"We've still got number seven." Without thinking he reached out for her hand, then stopped himself and rubbed her arm in what he hoped was a casual, friendly way. He stuck his hands in his pockets and stepped back. "So, I guess I'll see you tomorrow."

"Don't forget your groceries," she reminded him, motioning toward the two bags on the hood of the car.

"Oh yeah." He gathered them up, then stepped back another step or two as she got into her car and closed the door. "See you."


She gave him a little wave, then drove off, and he headed for his car and sank into his seat, setting the bags into the passenger seat. "What a weird week," he muttered to himself. Were they friends now, after six days of tasks? Or was it like Sam said, not enough to really get to know a person? He slid the key into the ignition and started the engine.

Monday – Task Seven

He pulled into the parking spot beside her little silver car and waved hello, and they got out of their cars and met in front of his hood. "Six thirty on the dot," she said proudly. "I'm impressed."

"I told you I wasn't the late type. It was just that once."

"I know. You've been very punctual. And you haven't tried to skip out on a single task. You've been a good partner."

"You too." He kicked at the ground. "I guess we should head over there, huh."

"Yeah, let's go. It's a good walk from here."

They started walking, and she looked around. "I don't see anybody else. Do you think everybody had to park in a different lot?"

They walked on. "So... anything to say about our week? Did you learn tons of stuff about yourself?"

"Probably not. But it wasn't as bad as I expected." She looked disappointed. "What?"

"Nothing." They walked on in silence. "Well, this is going well," she said quietly.

"You talk, then, if you didn't like my answer."

"I didn't say I didn't."

"You didn't have to."

She strode ahead and he let her, but kept pace so that she wouldn't get very far ahead. As they got closer to the psychology building, he started to see other couples walking, or sitting and talking. And here they were. He stretched out his steps and caught her arm. "Come on, Carly. Let's do this last one. What did you learn?"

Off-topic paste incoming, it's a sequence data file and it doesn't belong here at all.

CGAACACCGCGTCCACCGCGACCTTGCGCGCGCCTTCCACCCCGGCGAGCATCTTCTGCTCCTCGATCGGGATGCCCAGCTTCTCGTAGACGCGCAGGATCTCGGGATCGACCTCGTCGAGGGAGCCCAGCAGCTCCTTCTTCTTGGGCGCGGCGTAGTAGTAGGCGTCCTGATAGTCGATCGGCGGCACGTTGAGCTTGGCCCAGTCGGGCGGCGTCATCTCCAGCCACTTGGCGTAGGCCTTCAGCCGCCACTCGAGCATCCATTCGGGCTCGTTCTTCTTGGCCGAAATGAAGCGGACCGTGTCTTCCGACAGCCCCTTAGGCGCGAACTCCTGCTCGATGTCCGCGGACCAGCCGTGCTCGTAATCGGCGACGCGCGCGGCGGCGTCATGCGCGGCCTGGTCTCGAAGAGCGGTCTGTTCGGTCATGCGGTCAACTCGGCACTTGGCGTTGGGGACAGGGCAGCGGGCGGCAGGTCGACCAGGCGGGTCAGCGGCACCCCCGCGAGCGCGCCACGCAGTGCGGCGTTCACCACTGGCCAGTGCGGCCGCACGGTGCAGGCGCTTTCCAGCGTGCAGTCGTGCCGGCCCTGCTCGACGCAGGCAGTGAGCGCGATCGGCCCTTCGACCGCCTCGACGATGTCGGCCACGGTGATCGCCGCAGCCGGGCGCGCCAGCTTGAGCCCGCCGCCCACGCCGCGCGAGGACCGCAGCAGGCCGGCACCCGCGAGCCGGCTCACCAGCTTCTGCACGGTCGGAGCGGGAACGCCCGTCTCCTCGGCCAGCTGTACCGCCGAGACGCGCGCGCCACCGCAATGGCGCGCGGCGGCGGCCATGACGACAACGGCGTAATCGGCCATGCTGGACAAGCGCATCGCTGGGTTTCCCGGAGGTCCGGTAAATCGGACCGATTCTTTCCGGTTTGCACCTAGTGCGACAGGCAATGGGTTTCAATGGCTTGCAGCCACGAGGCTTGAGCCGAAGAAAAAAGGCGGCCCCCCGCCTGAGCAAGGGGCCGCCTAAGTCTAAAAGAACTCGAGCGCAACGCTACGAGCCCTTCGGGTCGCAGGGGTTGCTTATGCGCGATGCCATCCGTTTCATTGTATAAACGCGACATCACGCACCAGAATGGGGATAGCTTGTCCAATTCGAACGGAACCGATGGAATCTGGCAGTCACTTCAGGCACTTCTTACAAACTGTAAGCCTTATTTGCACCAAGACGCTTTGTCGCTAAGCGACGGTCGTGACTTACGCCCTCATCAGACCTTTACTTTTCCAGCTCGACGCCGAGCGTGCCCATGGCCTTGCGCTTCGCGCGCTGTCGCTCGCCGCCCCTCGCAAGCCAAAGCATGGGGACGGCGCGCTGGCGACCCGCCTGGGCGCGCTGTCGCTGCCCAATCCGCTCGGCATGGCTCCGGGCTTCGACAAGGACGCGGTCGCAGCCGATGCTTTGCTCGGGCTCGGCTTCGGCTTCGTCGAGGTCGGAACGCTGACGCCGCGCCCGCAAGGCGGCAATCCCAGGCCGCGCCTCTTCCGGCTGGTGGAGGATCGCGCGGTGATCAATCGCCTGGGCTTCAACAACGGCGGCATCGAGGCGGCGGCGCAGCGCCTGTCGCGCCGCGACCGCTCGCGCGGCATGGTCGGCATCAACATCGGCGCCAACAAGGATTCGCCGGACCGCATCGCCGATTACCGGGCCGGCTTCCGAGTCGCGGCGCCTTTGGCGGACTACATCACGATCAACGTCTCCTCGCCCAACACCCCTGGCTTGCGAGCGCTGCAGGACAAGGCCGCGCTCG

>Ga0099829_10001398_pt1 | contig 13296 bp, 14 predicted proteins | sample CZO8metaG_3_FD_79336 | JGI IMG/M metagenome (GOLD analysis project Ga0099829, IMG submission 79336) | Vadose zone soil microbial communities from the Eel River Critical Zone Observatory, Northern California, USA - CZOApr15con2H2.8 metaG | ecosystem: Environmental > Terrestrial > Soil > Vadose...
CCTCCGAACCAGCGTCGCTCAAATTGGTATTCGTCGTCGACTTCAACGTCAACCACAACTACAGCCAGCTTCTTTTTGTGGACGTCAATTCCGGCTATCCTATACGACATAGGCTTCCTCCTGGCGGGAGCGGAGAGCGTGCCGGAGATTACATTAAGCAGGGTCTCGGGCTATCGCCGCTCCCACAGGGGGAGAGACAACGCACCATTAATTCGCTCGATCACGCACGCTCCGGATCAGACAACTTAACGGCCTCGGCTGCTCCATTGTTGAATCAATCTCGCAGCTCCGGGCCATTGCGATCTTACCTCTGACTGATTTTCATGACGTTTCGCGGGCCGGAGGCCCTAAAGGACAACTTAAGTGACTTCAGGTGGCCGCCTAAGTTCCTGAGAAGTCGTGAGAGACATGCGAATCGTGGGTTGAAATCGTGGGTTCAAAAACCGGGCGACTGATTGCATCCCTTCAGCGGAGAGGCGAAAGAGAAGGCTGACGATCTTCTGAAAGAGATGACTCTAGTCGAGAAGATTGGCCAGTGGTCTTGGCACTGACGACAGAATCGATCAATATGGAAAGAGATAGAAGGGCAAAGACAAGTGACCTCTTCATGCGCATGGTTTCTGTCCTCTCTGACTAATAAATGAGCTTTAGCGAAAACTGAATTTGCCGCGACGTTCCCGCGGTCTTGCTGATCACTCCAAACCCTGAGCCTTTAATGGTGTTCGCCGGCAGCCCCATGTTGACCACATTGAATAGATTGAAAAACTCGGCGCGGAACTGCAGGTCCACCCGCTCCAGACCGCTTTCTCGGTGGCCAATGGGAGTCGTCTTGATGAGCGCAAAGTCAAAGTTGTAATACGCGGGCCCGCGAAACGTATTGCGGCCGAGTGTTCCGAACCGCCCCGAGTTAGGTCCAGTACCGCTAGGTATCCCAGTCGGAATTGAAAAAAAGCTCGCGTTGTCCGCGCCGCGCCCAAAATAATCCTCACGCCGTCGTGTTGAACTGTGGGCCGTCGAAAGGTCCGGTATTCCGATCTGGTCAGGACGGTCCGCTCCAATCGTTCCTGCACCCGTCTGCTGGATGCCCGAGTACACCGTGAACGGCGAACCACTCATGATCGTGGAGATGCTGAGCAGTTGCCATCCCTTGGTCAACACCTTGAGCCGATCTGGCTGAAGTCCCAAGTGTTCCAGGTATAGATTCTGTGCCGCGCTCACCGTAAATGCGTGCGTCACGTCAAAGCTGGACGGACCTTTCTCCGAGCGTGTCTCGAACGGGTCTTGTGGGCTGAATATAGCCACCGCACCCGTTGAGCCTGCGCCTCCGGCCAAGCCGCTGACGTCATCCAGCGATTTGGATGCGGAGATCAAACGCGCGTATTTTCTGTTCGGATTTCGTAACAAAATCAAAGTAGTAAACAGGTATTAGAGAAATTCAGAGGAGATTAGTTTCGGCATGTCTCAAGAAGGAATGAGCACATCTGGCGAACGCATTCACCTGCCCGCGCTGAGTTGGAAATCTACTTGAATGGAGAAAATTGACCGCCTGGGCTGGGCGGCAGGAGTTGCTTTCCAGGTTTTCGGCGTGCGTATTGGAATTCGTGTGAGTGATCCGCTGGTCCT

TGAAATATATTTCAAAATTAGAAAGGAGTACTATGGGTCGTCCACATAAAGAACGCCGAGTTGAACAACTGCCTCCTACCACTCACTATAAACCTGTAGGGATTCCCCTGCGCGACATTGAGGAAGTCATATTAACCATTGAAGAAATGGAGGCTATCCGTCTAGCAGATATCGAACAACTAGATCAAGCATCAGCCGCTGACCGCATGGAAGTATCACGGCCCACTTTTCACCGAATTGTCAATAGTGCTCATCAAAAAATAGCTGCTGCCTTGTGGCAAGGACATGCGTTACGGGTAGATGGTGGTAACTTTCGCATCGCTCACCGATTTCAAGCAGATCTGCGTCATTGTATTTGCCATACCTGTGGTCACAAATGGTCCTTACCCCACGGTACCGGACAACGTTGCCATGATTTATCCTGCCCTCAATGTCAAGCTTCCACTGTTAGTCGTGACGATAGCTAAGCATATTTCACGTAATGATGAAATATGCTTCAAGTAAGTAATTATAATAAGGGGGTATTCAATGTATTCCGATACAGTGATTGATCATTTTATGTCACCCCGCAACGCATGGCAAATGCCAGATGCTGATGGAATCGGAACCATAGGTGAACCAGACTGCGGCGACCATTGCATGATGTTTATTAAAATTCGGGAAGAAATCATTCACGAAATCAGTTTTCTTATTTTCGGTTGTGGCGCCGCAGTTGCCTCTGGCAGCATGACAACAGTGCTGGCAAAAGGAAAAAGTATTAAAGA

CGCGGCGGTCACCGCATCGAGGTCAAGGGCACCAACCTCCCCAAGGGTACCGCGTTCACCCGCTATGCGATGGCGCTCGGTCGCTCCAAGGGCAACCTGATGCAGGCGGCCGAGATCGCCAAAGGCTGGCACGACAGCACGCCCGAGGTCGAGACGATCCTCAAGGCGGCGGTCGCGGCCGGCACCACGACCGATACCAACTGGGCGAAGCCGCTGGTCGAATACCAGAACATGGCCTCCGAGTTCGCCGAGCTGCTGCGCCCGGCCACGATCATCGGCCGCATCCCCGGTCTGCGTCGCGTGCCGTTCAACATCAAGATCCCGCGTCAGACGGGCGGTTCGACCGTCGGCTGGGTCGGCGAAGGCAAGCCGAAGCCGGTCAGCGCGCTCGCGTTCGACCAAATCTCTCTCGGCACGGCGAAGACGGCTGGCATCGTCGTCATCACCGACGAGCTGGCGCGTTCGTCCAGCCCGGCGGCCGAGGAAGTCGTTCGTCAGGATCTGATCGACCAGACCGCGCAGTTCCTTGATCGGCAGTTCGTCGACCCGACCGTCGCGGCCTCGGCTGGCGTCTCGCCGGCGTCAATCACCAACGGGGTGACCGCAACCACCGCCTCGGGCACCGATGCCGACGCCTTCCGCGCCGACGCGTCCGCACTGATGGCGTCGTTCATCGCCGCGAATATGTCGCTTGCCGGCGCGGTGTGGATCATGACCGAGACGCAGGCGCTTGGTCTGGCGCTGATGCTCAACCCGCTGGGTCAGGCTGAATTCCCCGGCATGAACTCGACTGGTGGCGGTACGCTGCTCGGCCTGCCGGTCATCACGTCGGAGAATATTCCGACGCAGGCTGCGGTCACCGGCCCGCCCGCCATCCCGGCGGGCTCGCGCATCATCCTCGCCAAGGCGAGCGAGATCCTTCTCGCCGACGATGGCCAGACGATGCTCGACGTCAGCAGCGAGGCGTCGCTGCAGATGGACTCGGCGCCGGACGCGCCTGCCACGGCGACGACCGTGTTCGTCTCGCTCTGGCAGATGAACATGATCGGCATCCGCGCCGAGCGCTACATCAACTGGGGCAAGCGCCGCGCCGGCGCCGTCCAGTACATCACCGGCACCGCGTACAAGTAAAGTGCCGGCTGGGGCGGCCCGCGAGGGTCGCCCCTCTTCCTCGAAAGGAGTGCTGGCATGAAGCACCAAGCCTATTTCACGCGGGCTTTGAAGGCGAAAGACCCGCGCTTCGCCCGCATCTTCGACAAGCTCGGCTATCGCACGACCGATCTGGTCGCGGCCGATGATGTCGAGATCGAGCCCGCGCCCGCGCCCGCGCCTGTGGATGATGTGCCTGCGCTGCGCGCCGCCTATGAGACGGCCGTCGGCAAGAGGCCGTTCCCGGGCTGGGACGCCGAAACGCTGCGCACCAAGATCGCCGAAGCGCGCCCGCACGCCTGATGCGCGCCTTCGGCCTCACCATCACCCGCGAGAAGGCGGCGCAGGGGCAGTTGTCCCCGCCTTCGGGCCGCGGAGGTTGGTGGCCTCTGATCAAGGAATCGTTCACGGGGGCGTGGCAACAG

She stopped walking and scowled up at him. "I learned that you didn't listen to yourself for the past six days. Every time we did a task I learned a lot about you, but you didn't even pay attention, did you? You like being the quiet guy, the one who doesn't have to interact. But it's not the truth. You were ready to talk to somebody, about real stuff, stuff that means something. And now you say you didn't learn anything. Well, fine. Stay stupid then."

"Okay," he snapped back at her. "You're so smart, tell me what you learned about yourself."

"It doesn't matter." She turned to walk away but he grabbed her arm again.

"Yes it does. Tell me."

A voice called her name from behind her and he let her go as she turned. Jess and Sam were coming toward them. The girls were obviously friends and they greeted each other happily and started for the building, while Sam gave Jason a strange look. Jason knew he'd seen them arguing, and he just shook his head and started after the girls. Sam walked beside him, and after a few steps he nudged Jason hard, trying to trip him up. Jason cracked a smile and bumped him back, and Sam threw his arm lazily over Jason's shoulder as they started up the steps. "Don't let it get you down, my friend," he said in a low voice, his crooked grin firmly in place. "You don't have to see her again after tonight, you know."

The classroom was filling up by the time they got there, and a few of the participants were talking excitedly with Sara about their experience. Psychology types, most likely, Sam remarked with a roll of his eyes, and they found seats in the back. Jason watched Carly while trying not to look like he was watching her, but she never turned around anyway. She was sitting with two other girls, and she responded to their questions, but she sure wasn't smiling. Sara broke off her conversation and asked everyone to sit down.

"Thanks so much, everybody. I really appreciate all of you sticking with this. We didn't have a single couple drop out, which gives us the best record in the whole psych department. Now, I do have one piece of bad news..." She paused dramatically. "The dean says I can't take everyone to dinner." She waited for the groans to quiet, then smiled. "But he said I could pay a small stipend, up to five dollars a day. So here are your stipends, and it's more than enough for a decent dinner out. So please, enjoy." She walked among them handing out envelopes, and Jason stuffed his into his jacket pocket not caring about the money, just feeling miserable. Sara returned to the desk and picked up a stack of papers. "Now for the last piece of business. I need your responses to your week. There's a space for a brief summary of what happened with each task, how it went, and your impressions. Please be honest. And when you're through with it, you're free to go. And thanks again." She stepped forward and handed out the exit questionnaires, and Jason sighed as he looked it over. What was your favorite task, your least favorite, rate your partner on the following factors. Rate yourself. Oh great. Well, he knew what kind of rating he'd be getting from Carly. A big fat zero. He toyed with the idea of giving her the same, but in the end he couldn't do it. He tried to be honest in his answers and he gave her the good rating he knew she deserved, and when he'd written all he could bear to he turned in his paper and left the room.